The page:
A piece of standard advice in the health world is to eat more protein. Consequently, as I experimented with my diet, I wondered if I should eat more protein when logging my food (I rarely consume more than 80 grams of protein on any given day, and the app I used recommended at least 124 grams). This post examines the effect of protein on weight loss, whether overeating or undereating protein can harm your health, and how much protein you should eat.
How Protein Helps You Lose Weight
If you are wondering: should I eat more protein to lose weight, you need to understand the effect of protein on your body for weight loss.
Known for its crucial role in muscle building and repair, protein has garnered increasing attention for its potential to aid in weight loss. While protein’s ability to promote satiety and boost metabolism has been widely acknowledged, recent research has shed light on the multifaceted ways in which protein aids in weight management. In fact, a high-protein diet could be more effective than a low-carb diet for weight loss.
Here are some ways protein helps you lose weight: it increases satiety, boosts your metabolism, preserves muscle mass, and enhances fat-burning.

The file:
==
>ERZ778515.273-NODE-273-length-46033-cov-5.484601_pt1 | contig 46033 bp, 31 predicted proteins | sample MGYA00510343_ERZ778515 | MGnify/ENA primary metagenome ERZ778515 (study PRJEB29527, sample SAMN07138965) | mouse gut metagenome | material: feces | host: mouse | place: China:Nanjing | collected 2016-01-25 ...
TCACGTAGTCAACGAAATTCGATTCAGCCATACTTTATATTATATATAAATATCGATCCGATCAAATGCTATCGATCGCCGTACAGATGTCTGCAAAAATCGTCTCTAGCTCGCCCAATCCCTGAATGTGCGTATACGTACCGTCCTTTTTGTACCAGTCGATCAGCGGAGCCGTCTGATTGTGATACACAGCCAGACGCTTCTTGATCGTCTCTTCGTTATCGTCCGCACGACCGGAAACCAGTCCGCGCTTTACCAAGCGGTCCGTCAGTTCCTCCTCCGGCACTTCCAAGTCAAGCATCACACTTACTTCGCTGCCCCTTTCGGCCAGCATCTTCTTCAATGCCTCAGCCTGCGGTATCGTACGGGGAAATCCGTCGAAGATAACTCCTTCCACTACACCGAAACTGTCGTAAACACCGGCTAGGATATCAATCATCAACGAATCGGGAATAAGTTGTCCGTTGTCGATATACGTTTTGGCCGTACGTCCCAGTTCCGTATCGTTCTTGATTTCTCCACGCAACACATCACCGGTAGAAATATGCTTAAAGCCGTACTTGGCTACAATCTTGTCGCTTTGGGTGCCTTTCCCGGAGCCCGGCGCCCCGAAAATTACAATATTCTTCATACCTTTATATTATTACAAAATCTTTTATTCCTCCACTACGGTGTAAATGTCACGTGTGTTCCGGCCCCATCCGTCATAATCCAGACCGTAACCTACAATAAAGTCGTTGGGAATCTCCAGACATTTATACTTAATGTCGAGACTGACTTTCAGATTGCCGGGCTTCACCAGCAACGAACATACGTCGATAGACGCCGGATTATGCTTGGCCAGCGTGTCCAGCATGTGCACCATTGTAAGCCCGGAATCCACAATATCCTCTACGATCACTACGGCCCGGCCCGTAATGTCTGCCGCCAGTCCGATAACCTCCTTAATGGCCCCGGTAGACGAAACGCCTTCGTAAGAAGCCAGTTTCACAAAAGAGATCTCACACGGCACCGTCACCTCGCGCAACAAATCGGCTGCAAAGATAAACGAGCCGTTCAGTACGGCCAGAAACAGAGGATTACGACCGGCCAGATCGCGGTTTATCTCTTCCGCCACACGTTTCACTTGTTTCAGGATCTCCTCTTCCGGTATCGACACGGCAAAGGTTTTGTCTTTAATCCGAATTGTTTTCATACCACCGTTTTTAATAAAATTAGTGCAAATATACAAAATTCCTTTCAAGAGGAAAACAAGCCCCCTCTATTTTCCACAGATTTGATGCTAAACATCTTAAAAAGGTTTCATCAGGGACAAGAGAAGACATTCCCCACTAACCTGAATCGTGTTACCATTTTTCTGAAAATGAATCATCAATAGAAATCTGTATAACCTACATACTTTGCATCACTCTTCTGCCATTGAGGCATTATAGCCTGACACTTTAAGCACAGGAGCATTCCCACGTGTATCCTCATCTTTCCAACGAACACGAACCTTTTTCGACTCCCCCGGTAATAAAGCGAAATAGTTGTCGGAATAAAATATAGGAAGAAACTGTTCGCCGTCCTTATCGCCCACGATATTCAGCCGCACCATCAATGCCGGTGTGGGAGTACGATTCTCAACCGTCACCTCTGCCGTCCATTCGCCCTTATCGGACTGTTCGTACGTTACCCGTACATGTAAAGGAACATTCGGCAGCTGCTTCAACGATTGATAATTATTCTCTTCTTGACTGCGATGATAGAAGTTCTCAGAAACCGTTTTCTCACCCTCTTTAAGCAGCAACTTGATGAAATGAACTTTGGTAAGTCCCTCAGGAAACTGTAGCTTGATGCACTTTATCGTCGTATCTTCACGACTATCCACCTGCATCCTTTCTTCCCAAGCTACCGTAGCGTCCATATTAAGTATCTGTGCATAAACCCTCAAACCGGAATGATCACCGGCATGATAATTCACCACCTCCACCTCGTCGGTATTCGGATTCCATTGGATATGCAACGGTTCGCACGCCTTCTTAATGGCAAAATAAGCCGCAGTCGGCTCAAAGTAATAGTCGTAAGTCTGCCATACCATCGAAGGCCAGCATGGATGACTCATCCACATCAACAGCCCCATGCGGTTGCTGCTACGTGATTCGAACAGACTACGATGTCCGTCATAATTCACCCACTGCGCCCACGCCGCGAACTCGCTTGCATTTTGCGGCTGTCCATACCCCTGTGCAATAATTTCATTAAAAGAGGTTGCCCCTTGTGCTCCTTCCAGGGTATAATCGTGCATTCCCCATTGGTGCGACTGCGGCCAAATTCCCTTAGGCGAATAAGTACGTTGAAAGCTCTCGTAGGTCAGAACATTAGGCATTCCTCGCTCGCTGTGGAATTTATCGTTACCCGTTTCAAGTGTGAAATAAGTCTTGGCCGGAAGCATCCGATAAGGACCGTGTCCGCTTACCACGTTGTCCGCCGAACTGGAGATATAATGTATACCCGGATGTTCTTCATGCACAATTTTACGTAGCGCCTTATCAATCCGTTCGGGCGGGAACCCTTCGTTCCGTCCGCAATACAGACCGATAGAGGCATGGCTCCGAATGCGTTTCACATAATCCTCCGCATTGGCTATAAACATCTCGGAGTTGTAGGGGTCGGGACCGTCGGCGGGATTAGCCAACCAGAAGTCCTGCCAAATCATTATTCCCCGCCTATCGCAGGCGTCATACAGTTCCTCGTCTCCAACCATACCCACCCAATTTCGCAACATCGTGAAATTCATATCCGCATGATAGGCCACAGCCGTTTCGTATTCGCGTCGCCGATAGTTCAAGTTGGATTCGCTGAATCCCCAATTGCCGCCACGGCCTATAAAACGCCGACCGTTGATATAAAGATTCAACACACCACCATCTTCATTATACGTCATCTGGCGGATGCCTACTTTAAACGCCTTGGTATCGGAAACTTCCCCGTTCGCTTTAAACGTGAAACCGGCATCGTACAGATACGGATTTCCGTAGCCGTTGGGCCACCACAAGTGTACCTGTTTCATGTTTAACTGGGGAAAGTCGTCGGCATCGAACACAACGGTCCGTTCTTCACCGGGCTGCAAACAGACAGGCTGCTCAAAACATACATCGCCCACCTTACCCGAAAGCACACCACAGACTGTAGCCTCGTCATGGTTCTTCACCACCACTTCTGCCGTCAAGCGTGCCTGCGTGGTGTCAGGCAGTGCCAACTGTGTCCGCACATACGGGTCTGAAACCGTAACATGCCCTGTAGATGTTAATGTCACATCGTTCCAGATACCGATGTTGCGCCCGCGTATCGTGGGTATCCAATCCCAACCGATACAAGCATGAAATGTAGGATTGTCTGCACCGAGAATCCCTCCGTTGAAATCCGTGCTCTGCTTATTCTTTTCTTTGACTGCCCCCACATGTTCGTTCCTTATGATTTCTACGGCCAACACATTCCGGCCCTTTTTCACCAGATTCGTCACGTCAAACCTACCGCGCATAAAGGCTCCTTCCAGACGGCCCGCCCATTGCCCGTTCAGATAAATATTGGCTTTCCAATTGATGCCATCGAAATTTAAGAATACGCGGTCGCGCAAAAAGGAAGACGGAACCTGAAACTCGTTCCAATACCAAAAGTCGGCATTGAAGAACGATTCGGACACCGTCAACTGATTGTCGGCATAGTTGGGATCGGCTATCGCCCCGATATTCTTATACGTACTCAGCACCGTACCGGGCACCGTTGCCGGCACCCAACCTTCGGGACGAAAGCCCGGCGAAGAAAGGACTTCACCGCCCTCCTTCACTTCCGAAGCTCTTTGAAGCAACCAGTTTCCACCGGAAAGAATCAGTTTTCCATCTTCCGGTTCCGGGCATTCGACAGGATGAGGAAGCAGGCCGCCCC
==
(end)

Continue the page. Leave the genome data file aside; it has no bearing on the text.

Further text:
Protein Increases Satiety
One of the key factors contributing to weight gain is overeating, often driven by a persistent feeling of hunger. Protein has been found to enhance satiety, thereby reducing calorie intake. Compared to carbohydrates and fats, protein takes longer to digest, leading to a prolonged feeling of fullness. Additionally, protein stimulates the release of appetite-regulating hormones, such as peptide YY and glucagon-like peptide-1 (GLP-1), further enhancing satiety. Incorporating protein-rich foods into meals and snacks can help control hunger, curb cravings, and prevent excessive calorie consumption, ultimately facilitating weight loss.
Protein Boosts Your Metabolism (It’s Thermogenic)
The thermic effect of food (TEF) refers to the energy expenditure required for digestion, absorption, and metabolism of nutrients. Among the macronutrients, protein has the highest TEF. Approximately 20-30% of the calories derived from protein are used during digestion and processing, compared to only 5-10% for carbohydrates and 0-3% for fats. This higher energy expenditure associated with protein digestion can contribute to an overall increase in metabolic rate, aiding in weight loss efforts. By incorporating protein-rich foods into the diet, individuals can potentially burn more calories, even at rest.
Protein Preserves Muscle Mass
The body often breaks down muscle tissue and fat stores during weight loss. This loss of muscle mass can significantly hinder weight loss efforts as muscle plays a crucial role in maintaining a higher metabolic rate. Protein consumption is essential for preserving lean muscle mass while promoting fat loss. Adequate protein intake and regular exercise help promote muscle protein synthesis, minimizing muscle breakdown and preserving muscle mass. By preserving muscle tissue, protein ensures a higher metabolic rate, allowing individuals to burn more calories throughout the day and facilitating sustainable weight loss.